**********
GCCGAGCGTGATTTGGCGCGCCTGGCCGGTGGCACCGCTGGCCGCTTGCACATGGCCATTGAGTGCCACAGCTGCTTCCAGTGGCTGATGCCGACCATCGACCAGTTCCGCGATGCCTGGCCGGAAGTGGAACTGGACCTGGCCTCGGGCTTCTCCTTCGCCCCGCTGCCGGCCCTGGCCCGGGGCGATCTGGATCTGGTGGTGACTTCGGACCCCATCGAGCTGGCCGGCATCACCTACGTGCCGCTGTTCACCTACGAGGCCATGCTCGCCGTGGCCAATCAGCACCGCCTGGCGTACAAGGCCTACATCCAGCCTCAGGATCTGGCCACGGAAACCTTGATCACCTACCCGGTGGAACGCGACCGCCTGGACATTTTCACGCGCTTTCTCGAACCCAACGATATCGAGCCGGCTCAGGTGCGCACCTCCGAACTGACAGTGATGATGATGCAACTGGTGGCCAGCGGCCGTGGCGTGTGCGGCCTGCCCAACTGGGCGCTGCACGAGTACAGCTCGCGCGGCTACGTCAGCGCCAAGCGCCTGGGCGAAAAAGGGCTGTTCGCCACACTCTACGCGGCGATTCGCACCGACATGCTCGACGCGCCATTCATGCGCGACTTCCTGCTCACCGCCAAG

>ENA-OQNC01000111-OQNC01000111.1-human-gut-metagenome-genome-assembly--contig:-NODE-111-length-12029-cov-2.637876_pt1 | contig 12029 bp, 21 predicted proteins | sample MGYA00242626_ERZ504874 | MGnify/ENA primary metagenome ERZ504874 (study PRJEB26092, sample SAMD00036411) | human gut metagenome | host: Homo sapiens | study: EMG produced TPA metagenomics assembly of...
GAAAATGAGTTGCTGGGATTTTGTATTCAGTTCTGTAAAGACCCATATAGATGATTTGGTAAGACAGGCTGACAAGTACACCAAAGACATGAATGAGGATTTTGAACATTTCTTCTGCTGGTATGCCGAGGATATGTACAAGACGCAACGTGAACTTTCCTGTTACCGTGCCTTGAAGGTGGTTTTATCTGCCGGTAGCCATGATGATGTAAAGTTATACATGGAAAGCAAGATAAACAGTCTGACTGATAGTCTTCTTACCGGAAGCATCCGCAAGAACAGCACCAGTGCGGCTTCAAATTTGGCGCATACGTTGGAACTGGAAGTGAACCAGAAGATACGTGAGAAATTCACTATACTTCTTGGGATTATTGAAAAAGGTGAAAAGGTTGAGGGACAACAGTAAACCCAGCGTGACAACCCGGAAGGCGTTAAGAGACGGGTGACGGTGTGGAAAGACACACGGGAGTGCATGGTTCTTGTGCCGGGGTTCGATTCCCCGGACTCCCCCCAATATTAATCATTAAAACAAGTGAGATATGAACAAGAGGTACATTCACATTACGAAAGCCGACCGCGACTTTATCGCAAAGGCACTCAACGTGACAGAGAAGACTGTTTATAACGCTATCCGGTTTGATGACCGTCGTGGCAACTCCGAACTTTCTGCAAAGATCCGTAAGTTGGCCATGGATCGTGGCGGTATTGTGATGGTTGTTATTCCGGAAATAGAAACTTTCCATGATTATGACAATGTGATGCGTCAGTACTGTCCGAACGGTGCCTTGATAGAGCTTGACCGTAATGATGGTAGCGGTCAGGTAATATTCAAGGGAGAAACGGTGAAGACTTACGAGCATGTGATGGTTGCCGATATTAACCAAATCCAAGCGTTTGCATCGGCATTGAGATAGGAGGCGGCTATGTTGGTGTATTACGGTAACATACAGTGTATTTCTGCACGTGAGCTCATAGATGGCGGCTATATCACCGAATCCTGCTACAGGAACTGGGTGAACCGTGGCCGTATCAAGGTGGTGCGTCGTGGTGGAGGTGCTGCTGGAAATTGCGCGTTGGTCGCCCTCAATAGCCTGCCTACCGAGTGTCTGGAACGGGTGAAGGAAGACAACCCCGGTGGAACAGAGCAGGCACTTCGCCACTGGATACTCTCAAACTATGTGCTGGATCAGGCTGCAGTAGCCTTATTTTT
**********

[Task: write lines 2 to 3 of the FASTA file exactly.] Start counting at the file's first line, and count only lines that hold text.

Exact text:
>ENA-OQNC01000111-OQNC01000111.1-human-gut-metagenome-genome-assembly--contig:-NODE-111-length-12029-cov-2.637876_pt1 | contig 12029 bp, 21 predicted proteins | sample MGYA00242626_ERZ504874 | MGnify/ENA primary metagenome ERZ504874 (study PRJEB26092, sample SAMD00036411) | human gut metagenome | host: Homo sapiens | study: EMG produced TPA metagenomics assembly of...
GAAAATGAGTTGCTGGGATTTTGTATTCAGTTCTGTAAAGACCCATATAGATGATTTGGTAAGACAGGCTGACAAGTACACCAAAGACATGAATGAGGATTTTGAACATTTCTTCTGCTGGTATGCCGAGGATATGTACAAGACGCAACGTGAACTTTCCTGTTACCGTGCCTTGAAGGTGGTTTTATCTGCCGGTAGCCATGATGATGTAAAGTTATACATGGAAAGCAAGATAAACAGTCTGACTGATAGTCTTCTTACCGGAAGCATCCGCAAGAACAGCACCAGTGCGGCTTCAAATTTGGCGCATACGTTGGAACTGGAAGTGAACCAGAAGATACGTGAGAAATTCACTATACTTCTTGGGATTATTGAAAAAGGTGAAAAGGTTGAGGGACAACAGTAAACCCAGCGTGACAACCCGGAAGGCGTTAAGAGACGGGTGACGGTGTGGAAAGACACACGGGAGTGCATGGTTCTTGTGCCGGGGTTCGATTCCCCGGACTCCCCCCAATATTAATCATTAAAACAAGTGAGATATGAACAAGAGGTACATTCACATTACGAAAGCCGACCGCGACTTTATCGCAAAGGCACTCAACGTGACAGAGAAGACTGTTTATAACGCTATCCGGTTTGATGACCGTCGTGGCAACTCCGAACTTTCTGCAAAGATCCGTAAGTTGGCCATGGATCGTGGCGGTATTGTGATGGTTGTTATTCCGGAAATAGAAACTTTCCATGATTATGACAATGTGATGCGTCAGTACTGTCCGAACGGTGCCTTGATAGAGCTTGACCGTAATGATGGTAGCGGTCAGGTAATATTCAAGGGAGAAACGGTGAAGACTTACGAGCATGTGATGGTTGCCGATATTAACCAAATCCAAGCGTTTGCATCGGCATTGAGATAGGAGGCGGCTATGTTGGTGTATTACGGTAACATACAGTGTATTTCTGCACGTGAGCTCATAGATGGCGGCTATATCACCGAATCCTGCTACAGGAACTGGGTGAACCGTGGCCGTATCAAGGTGGTGCGTCGTGGTGGAGGTGCTGCTGGAAATTGCGCGTTGGTCGCCCTCAATAGCCTGCCTACCGAGTGTCTGGAACGGGTGAAGGAAGACAACCCCGGTGGAACAGAGCAGGCACTTCGCCACTGGATACTCTCAAACTATGTGCTGGATCAGGCTGCAGTAGCCTTATTTTT